With more than three million Australians – including aspiring first-homebuyers, fresh graduates, and recent divorcées – excluded from the financial system due to insufficient credit histories, the concept of “social scoring” could help them secure loans more easily.
Lodex, a Sydney-based financial services company, said its proposed social scoring system would give customers a social score out of 1,000, which is given after analysing 12,000 bits of data. This score would be based on an analysis of their digital footprint, including their email and smartphone usage.
The concept of socially scoring people isn’t exactly new, as the idea was explored in the British science fiction TV show Black Mirror. In the episode “Nosedive,” the main character lives in a world where success – including the probability of securing good housing and attaining career success – depends on the scores she receives from people she interacts with every day.
Outside the realm of science fiction, the Chinese government recently announced that it wanted to introduce a social credit system in 2020. This system will monitor the behaviour of China’s 1.3bn-strong population.
Each citizen’s score would be publicly ranked against that of the entire population, with the quality of the score being used to determine a person’s eligibility for a job or mortgage.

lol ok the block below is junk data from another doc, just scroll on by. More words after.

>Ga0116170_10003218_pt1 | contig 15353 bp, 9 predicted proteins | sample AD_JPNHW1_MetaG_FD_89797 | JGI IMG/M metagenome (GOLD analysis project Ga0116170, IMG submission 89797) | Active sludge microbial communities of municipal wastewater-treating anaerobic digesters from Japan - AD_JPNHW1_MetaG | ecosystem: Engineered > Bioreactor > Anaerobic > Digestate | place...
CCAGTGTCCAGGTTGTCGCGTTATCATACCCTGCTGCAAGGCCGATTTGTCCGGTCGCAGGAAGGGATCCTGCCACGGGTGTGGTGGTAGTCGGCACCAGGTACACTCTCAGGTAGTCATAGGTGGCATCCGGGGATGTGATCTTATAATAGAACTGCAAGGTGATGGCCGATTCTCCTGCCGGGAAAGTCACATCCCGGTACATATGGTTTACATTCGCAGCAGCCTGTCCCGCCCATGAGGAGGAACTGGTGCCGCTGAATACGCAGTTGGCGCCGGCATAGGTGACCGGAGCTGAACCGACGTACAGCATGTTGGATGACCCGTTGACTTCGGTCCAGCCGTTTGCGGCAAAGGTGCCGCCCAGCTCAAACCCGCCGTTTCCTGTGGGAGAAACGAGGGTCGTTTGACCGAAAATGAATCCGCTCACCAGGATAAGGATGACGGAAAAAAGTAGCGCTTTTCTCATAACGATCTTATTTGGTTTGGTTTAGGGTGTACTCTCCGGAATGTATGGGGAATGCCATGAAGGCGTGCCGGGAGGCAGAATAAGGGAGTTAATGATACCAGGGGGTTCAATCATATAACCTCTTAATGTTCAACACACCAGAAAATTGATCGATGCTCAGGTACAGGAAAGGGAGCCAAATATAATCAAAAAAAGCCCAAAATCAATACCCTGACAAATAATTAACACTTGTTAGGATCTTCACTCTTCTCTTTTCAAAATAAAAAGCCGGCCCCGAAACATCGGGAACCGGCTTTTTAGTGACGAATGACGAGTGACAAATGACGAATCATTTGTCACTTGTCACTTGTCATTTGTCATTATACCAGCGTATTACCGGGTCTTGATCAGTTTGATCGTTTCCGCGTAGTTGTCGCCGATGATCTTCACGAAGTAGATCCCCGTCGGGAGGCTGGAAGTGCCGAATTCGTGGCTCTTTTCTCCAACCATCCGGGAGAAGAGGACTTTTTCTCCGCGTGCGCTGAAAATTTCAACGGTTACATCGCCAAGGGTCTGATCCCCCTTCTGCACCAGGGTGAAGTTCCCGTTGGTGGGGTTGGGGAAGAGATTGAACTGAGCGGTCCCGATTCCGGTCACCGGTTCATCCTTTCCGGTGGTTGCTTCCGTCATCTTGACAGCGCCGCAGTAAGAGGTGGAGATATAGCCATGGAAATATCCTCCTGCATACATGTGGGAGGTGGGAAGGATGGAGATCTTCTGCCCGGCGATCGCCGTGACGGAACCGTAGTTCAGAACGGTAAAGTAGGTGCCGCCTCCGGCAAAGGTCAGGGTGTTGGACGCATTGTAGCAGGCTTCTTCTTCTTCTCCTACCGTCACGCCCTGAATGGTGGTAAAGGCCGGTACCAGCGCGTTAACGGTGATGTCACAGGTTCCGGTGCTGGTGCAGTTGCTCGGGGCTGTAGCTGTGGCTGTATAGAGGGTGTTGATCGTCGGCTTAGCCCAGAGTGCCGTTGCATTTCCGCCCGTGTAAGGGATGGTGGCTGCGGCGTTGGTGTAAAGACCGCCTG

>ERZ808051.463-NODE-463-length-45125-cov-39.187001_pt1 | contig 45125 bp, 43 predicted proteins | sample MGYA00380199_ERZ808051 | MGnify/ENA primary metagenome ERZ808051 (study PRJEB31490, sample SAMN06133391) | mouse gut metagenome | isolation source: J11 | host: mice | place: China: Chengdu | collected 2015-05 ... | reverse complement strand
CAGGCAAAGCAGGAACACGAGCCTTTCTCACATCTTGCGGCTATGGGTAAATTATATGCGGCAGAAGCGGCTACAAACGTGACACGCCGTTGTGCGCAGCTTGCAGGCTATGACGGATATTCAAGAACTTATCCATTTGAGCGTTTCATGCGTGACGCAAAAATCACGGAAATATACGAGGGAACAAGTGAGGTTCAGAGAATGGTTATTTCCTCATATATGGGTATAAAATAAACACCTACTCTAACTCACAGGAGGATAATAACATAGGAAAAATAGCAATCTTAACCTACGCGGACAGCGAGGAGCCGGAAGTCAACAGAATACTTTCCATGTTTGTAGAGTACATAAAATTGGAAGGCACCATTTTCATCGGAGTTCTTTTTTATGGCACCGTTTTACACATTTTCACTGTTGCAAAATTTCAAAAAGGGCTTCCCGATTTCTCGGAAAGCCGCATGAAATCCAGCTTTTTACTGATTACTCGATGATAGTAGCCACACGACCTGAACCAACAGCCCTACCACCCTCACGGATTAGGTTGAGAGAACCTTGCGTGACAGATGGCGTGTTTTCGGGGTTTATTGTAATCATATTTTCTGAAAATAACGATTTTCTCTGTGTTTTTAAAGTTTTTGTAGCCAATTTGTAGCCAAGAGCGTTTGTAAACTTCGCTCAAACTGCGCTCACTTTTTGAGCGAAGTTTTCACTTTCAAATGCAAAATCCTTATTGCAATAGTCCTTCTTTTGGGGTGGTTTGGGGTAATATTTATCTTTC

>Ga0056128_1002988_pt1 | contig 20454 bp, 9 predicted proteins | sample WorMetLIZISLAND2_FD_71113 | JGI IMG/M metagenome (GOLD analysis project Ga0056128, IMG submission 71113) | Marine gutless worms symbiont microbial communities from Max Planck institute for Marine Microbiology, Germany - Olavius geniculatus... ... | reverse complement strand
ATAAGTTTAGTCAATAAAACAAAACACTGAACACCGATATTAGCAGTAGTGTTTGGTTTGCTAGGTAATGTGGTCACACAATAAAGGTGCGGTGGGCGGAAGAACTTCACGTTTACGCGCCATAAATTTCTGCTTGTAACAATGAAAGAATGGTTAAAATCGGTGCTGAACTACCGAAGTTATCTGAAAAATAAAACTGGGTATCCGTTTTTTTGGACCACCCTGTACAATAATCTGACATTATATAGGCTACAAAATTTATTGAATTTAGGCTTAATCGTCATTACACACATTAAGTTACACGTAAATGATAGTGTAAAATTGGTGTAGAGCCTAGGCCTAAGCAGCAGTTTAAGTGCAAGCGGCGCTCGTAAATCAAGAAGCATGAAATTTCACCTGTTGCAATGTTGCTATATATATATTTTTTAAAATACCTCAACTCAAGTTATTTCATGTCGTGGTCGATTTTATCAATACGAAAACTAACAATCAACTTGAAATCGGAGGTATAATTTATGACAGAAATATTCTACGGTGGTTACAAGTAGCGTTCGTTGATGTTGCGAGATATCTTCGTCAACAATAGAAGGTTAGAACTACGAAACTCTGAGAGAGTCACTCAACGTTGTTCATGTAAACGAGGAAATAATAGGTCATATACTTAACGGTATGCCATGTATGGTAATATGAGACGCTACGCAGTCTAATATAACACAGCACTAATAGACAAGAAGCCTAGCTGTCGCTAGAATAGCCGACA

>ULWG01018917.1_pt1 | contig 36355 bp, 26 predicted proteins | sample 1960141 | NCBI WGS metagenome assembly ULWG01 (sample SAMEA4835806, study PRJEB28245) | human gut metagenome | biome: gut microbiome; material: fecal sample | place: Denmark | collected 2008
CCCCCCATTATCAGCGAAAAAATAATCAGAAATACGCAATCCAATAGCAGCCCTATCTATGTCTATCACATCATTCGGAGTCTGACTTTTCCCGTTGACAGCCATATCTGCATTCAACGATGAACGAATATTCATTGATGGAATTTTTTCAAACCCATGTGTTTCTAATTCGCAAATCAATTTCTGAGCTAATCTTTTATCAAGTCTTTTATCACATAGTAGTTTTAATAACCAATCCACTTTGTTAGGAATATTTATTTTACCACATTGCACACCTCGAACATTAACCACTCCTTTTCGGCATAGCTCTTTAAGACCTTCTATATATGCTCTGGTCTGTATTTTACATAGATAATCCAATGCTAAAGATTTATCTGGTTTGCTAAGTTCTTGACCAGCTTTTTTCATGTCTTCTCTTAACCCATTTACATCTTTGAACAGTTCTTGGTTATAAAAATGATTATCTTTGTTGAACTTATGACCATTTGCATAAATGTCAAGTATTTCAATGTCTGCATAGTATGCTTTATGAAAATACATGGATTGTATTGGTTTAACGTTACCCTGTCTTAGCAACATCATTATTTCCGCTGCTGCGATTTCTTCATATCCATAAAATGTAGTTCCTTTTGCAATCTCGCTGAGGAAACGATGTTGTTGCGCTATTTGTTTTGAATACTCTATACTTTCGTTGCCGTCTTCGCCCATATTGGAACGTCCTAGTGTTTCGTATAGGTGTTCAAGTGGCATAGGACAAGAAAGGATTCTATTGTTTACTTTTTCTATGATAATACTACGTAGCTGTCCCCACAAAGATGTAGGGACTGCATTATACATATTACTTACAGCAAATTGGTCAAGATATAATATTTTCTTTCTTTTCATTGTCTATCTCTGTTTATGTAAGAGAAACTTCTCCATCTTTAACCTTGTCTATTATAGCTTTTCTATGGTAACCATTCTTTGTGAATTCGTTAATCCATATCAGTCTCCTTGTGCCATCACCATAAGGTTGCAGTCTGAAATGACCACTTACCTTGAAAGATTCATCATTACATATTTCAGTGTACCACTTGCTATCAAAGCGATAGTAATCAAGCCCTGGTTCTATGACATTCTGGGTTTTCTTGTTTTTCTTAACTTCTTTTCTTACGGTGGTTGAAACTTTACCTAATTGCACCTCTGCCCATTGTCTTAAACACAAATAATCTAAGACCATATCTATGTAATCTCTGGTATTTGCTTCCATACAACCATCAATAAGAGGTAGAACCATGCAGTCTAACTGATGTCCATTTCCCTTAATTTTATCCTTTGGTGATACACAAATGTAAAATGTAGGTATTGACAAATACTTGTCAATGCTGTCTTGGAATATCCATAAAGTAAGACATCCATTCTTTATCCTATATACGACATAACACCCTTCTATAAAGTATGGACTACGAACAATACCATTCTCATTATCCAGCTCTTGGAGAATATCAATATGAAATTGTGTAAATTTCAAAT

Michael Phillipou and Bill Kalpouzanis, co-founders and co-CEOs of Lodex, said the concept of social scoring wasn’t “creepy” as it could help Aussies who lacked the credit history needed to qualify for mortgages, personal loans, car loans, credit cards, and other financial services get their foot in the door.
“It’s all completely voluntary,” Phillipou told news.com.au. “If you don’t want to do it, you don’t have to. This is simply a way of helping people who had no way of accessing credit find a way in. Obviously, we comply with the Australian privacy principles. It’s all done onshore. It doesn’t look for any personal information and it is all secure.”
Social credit scoring examines data points, with special attention paid to consistent online behaviour and attention to detail when writing emails.
Lenders will be able to see an individual’s score and judge if they’re eligible for various financial services.
“It’s something which we think banks could use to complement their credit decisions, especially [for applicants] with thin or no credit files,” Phillipou said.